Bike friendly – Local riders talk about Oregon’s opportunities, adventures

July 2022 Posted in Outdoor Life

By Melissa Wagoner


This spring the League of American Bicyclists ranked the state of Oregon as the second most bicycle friendly state in the nation – number one on the West Coast. But what do Willamette Valley cyclists think? A panel of avid cyclists from the Silverton and Mount Angel area weighed in.

Laura Wanker

“I’m pretty satisfied with Oregon riding,” Laura Wanker – an avid road cyclist who has ridden in countries around the world – said. “And Silverton is a great cycling destination… if you’re willing to ride on the road.”

Which she has to an almost obsessive degree.

“I like a challenge,” she admitted. “I like to have a goal. At one point I took a map of Marion County and I highlighted all the paved roads I had ridden on, with the goal to ride all the paved roads. And I was successful in it.”

But that doesn’t mean there haven’t been bumps along the way.

“I try to be friendly with drivers and I try to move over when I can,” Wanker said of the primary method she and her husband, Rod, use to stay safe while out on the road. 

“But we’ve each had a few accidents – nothing terrible. I’ve been hit once and I crashed under my own volition once. You just try to mitigate and be careful.”

Bobby Dixon

His arm in a cast from a recent collision with a car, Bobby Dixon is intimately aware of just what can happen when those mitigation efforts fail. Yet he is still singing the praises of biking Oregon’s roads.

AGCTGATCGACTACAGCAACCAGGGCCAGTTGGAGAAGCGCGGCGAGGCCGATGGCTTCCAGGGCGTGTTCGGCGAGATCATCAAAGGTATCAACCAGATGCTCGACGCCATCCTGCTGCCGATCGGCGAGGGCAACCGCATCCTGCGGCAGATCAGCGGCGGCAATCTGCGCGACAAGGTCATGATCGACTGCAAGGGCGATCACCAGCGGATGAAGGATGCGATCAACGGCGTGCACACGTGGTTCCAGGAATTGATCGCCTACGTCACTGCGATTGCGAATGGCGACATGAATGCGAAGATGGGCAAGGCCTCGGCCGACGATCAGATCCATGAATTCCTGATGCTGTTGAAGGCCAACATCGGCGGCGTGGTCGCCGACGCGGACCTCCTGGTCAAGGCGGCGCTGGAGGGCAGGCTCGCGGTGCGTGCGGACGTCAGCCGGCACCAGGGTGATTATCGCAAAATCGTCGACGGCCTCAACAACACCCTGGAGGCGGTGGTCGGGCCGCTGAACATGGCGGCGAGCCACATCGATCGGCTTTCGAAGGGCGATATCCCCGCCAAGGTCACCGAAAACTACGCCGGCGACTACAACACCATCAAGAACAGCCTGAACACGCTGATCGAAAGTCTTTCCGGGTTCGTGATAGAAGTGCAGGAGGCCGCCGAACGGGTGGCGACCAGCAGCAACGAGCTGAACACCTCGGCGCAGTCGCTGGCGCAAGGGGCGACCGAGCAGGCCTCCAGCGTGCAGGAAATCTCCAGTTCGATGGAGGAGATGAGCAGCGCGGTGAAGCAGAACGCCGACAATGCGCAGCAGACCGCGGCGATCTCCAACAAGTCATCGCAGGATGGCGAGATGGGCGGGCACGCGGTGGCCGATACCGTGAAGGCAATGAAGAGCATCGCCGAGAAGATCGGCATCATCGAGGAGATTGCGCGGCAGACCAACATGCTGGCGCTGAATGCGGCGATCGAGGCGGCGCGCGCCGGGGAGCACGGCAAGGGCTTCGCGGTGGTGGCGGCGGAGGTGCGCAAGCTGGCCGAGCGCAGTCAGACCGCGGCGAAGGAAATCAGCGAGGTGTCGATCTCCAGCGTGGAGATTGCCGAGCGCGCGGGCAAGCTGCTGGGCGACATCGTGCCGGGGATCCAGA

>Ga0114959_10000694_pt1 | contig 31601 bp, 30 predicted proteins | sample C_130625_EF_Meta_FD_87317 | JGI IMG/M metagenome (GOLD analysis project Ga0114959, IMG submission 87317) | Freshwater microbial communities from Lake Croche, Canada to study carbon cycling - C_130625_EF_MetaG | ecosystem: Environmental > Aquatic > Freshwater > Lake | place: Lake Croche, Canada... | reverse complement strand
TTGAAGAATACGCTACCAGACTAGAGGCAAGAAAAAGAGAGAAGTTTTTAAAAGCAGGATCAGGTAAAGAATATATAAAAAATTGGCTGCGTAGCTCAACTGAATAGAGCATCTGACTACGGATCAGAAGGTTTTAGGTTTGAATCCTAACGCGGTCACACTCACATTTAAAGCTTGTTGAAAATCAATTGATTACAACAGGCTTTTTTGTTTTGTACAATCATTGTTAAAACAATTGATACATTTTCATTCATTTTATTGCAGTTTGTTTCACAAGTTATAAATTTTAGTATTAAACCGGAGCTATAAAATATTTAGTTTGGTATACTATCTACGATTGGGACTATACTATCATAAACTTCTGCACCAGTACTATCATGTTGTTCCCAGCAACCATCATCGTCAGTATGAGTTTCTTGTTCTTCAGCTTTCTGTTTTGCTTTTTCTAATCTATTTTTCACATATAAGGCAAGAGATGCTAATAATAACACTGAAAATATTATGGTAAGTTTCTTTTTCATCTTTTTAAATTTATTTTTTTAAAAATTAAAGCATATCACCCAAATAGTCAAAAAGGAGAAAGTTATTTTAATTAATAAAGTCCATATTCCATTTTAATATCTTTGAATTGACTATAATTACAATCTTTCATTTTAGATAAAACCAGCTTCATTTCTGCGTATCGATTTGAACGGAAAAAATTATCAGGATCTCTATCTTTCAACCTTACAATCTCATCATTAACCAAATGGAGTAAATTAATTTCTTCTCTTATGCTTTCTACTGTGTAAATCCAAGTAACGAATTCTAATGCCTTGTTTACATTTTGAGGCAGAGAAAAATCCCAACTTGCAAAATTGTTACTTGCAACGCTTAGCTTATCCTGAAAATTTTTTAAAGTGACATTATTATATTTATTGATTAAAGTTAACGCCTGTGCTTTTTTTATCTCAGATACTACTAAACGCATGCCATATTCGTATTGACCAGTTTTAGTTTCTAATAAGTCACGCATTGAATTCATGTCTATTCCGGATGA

“Cycling has been a mental balancing thing for me,” the 39-year-old said, recalling his introduction to the biking world through his involvement in Portland State University’s Cycling Club. 

“It personified the Oregon beauty,” he explained. “I really think this is the best canvas, so to speak.”

Dixon would know. A fan of rides that include a challenging elevation gain, he once cycled the 200-mile Hood to Coast, “sunrise to sunset” relay route.

“That was a big accomplishment,” Dixon acknowledged.

Then there was a ride along Oregon’s coastline from Pacific City to Coos Bay on Highway 101 – which Dixon completed despite deep snow – as well as an epic ride from Detroit Lake to Bend. 

“We were on the back road that all the pioneers used to take,” Dixon recalled. “Then we camped at Suttle Lake, right on the dock.”

But more than anything else, Dixon uses his bike to commute, sometimes alone and sometimes with his three-year-old daughter. 

“It’s something I really want to expose her to, that freedom,” he said. “And I love seeing kids on bikes, developing their spatial awareness.”

So far, the task has been relatively easy, considering the bike-ability of his hometown.

“Overall Silverton (minus a few issues) is definitely trending toward being a cycling community,” he said. “It moves slow, but it’s happening. And this place is beautiful, so bikes should be riding around this town. There just needs to be more infrastructure.”

Joe Craig

“The infrastructure is hard to deal with,” fellow cyclist Joe Craig agreed. “But if you can get past that you can go anywhere.”

Even camping.